Possible Pairings: With the Fire on High by Elizabeth Acevedo, Starry Eyes by Jenn Bennett, Words in Deep Blue by Cath Crowley, In a Perfect World by Trish Doller, The Way You Make Me Feel by Maurene Goo, Here We Are: Feminism for the Real World edited by Kelly Jensen, The Art of Losing by Lizzy Mason, Moxie by Jen Mathieu, When Dimple Met Rishi by Sandhya Menon, Foolish Hearts by Emma Mills, The Nowhere Girls by Amy Reed

*An advance copy of this title was provided by the publisher for review consideration at BookExpo 2018*

For a Muse of Fire: A Chick Lit Wednesday Review

“Didn’t I tell you earlier? You don’t have to trust someone to make a deal with them. You only have to have something you know they want.”

cover art for For a Muse of Fire by Heidi HeiligWith luck and determination, Jetta hopes that she and her parents can parlay their fame as shadow players in Chakrana into passage to Aquitan where shadow plays are in high demand.

There are rumors that the Mad King values nothing so much as shadow plays and Jetta hopes that garnering the king’s favor could also give her access to the spring that has cured the king’s madness–something Jetta desperately wants for her own malheur.

But notoriety of any kind is dangerous with so many secrets behind the scrim.

Jetta’s puppets move without string or stick. Instead she uses her blood to bind recently deceased souls into her puppets–one of the old ways that is now forbidden in the wake of La Victoire and the imprisonment of Le Trépas at the hands of the colonial army from Aquitan.

With danger lurking everywhere Jetta will have to confront uncomfortable truths and terrible choices as she considers how much she and her family have already sacrificed to get to Aquitan and how much more they still have to lose in For a Muse of Fire (2018) by Heidi Heilig.

Find it on Bookshop.

For a Muse of Fire is the start of Heilig’s new trilogy. An author’s note explains that Jetta’s malheur is bipolar disorder–a mental illness she shares with Heilig.

This series starter is fast-paced and high-action while also offering readers a thoughtful commentary on the long lasting ramifications of war and colonization. Chakrana and Aquitan are inspired by Asian cultures as well as French colonialism which comes through in cultural touchstones including food, dress, and language.

Jetta’s first person narration is broken up with various ephemera including telegraph transcripts, flyers, songs, and play scenes featuring other characters. This technique works well to flesh out the novel by offering a wider view of the story and allowing other characters to take over the narrative action whenever Jetta’s focus becomes more internal as she tries to negotiate both a dangerous world and her own malheur.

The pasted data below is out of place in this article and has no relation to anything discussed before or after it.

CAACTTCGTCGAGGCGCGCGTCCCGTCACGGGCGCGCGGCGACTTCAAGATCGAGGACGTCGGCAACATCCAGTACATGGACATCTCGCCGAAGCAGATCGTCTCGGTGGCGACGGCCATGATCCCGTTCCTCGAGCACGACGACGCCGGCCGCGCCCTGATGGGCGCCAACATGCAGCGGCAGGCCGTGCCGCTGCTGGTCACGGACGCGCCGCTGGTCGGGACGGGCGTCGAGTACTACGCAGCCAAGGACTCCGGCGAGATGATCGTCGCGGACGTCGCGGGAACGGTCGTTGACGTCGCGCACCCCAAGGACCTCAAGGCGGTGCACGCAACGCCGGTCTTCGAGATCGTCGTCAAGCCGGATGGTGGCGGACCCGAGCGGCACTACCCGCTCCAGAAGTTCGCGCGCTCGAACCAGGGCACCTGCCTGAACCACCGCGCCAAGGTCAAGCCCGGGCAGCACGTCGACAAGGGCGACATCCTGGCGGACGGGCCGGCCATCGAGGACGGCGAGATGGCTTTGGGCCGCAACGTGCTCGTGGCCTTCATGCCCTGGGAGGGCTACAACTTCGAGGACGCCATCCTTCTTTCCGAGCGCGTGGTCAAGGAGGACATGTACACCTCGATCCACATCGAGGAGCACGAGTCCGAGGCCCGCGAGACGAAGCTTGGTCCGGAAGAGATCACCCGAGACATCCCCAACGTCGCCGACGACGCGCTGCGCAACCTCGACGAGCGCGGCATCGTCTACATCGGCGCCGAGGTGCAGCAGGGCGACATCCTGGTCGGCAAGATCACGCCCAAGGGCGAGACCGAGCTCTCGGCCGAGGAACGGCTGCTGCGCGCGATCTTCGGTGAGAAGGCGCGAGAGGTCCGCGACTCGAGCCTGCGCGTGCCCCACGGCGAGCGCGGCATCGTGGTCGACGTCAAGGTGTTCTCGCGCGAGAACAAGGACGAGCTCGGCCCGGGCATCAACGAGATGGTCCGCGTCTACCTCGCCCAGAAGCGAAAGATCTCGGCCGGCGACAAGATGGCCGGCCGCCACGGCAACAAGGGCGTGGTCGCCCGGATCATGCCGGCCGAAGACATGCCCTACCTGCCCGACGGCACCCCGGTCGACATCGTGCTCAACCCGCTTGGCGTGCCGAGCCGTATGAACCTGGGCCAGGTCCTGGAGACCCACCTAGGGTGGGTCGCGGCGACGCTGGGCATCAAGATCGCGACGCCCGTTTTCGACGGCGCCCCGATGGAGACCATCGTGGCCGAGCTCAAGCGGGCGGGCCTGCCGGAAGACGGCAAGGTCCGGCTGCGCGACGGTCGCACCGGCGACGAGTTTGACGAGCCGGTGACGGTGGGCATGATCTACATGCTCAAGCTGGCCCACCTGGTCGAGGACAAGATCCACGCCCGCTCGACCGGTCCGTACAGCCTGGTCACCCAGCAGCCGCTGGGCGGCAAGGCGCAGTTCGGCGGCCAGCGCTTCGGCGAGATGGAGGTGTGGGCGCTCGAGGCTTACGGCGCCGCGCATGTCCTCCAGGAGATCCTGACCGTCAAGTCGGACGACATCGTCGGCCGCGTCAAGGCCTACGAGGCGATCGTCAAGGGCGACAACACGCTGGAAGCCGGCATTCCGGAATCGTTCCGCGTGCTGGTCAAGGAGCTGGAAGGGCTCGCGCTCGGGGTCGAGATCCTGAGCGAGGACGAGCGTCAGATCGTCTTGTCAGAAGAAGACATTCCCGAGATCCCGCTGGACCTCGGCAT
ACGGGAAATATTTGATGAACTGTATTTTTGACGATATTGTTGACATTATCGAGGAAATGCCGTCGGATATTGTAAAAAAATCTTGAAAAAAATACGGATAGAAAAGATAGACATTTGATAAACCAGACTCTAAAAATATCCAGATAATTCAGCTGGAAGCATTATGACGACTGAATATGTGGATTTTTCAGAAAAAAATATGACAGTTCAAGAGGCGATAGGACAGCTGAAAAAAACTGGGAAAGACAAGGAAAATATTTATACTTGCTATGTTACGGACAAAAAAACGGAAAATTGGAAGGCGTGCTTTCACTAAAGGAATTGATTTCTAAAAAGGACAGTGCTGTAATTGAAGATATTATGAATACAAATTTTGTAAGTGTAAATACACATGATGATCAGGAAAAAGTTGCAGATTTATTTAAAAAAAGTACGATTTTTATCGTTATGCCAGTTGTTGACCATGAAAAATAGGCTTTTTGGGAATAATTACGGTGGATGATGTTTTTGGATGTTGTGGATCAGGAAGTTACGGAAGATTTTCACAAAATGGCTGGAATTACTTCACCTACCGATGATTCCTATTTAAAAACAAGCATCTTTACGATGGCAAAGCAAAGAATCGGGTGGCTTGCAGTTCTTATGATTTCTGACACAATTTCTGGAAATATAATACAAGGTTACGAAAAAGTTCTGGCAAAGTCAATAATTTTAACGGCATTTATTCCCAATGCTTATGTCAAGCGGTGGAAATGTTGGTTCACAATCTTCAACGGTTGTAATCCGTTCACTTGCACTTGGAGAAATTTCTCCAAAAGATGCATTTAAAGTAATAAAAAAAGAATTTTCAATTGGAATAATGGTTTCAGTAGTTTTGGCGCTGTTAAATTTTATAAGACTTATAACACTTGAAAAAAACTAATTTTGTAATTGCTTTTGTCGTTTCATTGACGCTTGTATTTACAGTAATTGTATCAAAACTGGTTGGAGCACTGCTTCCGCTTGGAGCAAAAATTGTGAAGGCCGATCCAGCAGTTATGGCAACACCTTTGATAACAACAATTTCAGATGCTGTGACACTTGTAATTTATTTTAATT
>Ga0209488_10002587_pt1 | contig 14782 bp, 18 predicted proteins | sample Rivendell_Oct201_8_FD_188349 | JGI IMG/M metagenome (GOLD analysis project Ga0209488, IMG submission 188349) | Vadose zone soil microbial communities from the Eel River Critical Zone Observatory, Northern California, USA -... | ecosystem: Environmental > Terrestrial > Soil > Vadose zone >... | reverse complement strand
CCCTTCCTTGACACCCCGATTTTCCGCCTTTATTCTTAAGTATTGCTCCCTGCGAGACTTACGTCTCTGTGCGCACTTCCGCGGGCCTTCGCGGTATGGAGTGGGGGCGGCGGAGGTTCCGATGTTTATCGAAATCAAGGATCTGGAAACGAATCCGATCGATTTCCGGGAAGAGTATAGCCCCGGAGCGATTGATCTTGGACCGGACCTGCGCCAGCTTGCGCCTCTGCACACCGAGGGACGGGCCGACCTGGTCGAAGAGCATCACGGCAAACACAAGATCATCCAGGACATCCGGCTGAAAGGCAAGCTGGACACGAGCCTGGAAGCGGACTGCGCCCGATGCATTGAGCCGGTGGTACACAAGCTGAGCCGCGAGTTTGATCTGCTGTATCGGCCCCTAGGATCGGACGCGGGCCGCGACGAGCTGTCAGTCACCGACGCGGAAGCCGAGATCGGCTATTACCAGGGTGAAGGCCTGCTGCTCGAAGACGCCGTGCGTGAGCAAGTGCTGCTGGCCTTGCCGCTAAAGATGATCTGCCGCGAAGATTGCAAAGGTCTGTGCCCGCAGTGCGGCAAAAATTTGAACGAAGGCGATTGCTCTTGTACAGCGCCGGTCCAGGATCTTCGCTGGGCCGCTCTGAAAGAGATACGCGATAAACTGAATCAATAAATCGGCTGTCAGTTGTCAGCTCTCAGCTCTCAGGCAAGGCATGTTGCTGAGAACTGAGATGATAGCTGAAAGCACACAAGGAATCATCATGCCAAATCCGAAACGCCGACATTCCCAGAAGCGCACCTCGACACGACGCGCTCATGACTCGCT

For a Muse of Fire is as engrossing as it is violent. Heilig’s world building is richly imagined and carefully layered with nothing quite as it seems. Jetta’s malheur colors not only her perceptions throughout the story but many of her actions with reckless decisions during episodes of mania and listless lows with clarity and introspection often coming too late.

For a Muse of Fire is a dramatic story with an inclusive cast, high stakes, and an intense cliffhanger that will leave readers clamoring for the next installment. Recommended.

Possible Pairings: Children of Blood and Bone by Tomi Adeyemi, Shadow and Bone by Leigh Bardugo, The Brilliant Death by Amy Rose Capetta, The Gilded Wolves by Roshani Chokshi, The Bone Witch by Rin Chupeco, Forest of a Thousand Lanterns by Julie C. Dao, Mirage by Somaiya Daud, The Lie Tree by Frances Hardinge, Raybearer by Jordan Ifueko, Forest of Souls by Lori M. Lee, Black Wings Beating by Alex London, Nocturna by Maya Motayne, Clariel by Garth Nix, The Midnight Lie by Marie Rutkoski, The Tiger at Midnight by Swati Teerdhala, An Ember in the Ashes by Sabaa Tahir, Enchantée by Gita Trelease

*A more condensed version of this review was published in the July 2018 issue of School Library Journal as a Starred Review*

Tell Me No Lies: A (WIRoB) Review

This piece originally appeared in the Washington Independent Review of Books: